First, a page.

The total energy of a multi-particle system where you have neglected the thermal energy of the objects in the system is given by the sum of the individual kinetic energies of the objects and potential energy between each pair of objects,

$$E_{sys} = \left(K_1 + K_2 + K_3 + \dots\right) + \left(U_{1,2} + U_{1,3} + U_{2,3} + \dots\right)$$

When you work with multi-particle systems, it's important to choose your system and be consistent in your choice of system and how you are working with the energy of that system.

Do not double count the energy. An object in the system does not do external work but it can (with another object) share potential energy.

Two objects that interact gravitationally move through different displacements. The potential energy change depends only on their separation.

As you will read, there is potential energy associated with the gravitational interaction between two objects (local and Newtonian gravitation) and with the compression or extension of springs.

It might appear that the location of the “smaller” object (either the falling or orbiting one) or the “moving” object (the mass attached to the end of the spring) is what matters for potential energy. But it is not the location of these objects that matter, but where these objects are relative to the objects with which they share the potential energy.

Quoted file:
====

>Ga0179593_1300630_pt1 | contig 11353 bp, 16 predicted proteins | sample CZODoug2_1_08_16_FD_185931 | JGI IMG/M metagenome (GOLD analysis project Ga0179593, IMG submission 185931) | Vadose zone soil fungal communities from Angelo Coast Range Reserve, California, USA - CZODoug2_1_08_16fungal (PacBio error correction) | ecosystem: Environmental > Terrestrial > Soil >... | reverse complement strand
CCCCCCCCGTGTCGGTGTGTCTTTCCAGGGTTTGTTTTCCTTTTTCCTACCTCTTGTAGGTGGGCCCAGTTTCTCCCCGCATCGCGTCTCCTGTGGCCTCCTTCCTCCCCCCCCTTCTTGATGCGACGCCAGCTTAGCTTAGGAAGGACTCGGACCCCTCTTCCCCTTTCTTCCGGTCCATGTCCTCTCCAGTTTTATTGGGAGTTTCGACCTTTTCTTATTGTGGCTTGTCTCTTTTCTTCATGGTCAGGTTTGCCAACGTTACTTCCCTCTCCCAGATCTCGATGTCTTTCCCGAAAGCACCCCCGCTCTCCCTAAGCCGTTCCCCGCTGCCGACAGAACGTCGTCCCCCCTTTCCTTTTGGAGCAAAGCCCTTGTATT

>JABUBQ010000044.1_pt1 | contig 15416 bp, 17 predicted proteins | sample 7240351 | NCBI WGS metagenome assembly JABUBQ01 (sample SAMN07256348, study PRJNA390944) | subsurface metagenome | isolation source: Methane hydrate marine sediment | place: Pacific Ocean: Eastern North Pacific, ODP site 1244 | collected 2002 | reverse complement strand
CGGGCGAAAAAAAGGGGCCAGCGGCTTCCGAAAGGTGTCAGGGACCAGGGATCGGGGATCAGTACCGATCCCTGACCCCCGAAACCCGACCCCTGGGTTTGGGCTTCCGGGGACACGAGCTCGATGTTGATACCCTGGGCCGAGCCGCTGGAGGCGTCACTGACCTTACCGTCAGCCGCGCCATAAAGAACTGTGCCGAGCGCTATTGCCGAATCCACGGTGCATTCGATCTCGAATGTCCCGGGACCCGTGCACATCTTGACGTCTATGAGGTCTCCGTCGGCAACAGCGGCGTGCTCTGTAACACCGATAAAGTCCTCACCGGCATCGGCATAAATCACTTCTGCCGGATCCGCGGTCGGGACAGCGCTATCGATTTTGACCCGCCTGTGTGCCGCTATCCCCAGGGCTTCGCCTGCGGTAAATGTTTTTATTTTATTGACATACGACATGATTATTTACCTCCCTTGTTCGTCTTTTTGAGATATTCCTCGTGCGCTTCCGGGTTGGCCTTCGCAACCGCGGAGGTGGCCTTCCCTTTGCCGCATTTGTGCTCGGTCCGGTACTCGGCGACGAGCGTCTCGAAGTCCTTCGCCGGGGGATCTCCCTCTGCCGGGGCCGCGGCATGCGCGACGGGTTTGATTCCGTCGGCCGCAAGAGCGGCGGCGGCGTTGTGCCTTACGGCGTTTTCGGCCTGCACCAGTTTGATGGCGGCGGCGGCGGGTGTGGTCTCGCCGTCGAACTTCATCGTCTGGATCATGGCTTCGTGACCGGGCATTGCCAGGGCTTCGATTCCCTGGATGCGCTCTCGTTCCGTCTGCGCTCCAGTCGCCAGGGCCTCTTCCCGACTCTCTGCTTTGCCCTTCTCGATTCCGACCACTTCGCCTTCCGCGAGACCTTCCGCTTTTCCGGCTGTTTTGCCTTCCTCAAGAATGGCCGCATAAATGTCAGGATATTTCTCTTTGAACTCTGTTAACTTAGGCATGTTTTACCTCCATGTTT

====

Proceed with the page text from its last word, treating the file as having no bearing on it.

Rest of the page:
Consider two objects ($m_1$ and $m_2$) that interact gravitationally as depicted in the figure to the right. Through this interaction (and their initial conditions) the objects move through the illustrated displacements ($\Delta \vec{r}_1$ and $\Delta \vec{r}_2$). Let's keep track of the change in potential energy.

$$\Delta U = -W_{int} = -\left(\vec{f}_{1,2}\cdot \Delta\vec{r}_1 + \vec{f}_{2,1}\cdot \Delta\vec{r}_2\right)$$

Here, the force that object 1 exerts on object 2 is exactly the same magnitude as the force object 2 exerts on object 1, but is pointed in the opposite direction. This is because forces quantify the interactions between pairs of objects, which are equal in their size. This is summarized as Newton's 3rd Law.

$$\vec{f}_{1,2} = - \vec{f}_{2,1}$$

You can use this result along with the above description of the potential energy:

$$\Delta U = -\vec{f}_{2,1}\cdot \left(\Delta\vec{r}_2 - \Delta\vec{r}_1\right)$$

So the change in potential energy depends on how the two objects change their positions relative to each other (i.e., their separation). You can make this more concrete by looking at the figure above and doing the vector subtraction. Here,

$$\Delta\vec{r}_2 - \Delta\vec{r}_1 = \left(\vec{r}_{2,f} - \vec{r}_{2,i}\right)-\left(\vec{r}_{1,f} - \vec{r}_{1,i}\right)$$ $$\Delta\vec{r}_2 - \Delta\vec{r}_1 = \left(\vec{r}_{2,f} - \vec{r}_{1,f}\right)-\left(\vec{r}_{2,i} - \vec{r}_{1,i}\right)=\vec{r}_f-\vec{r}_i = \Delta \vec{r}$$

This is precisely the vector that tracks the change in separation between the two objects, $\Delta \vec{r}$.

$$\Delta U = -\vec{f}_{2,1}\cdot \Delta \vec{r}$$

From this you can conclude that any change in potential energy is associated with a change in the shape of a system. For rigid systems, the potential energy is constant.

  • 183_notes/potential_energy.txt
  • Last modified: 2021/03/12 02:43
  • by stumptyl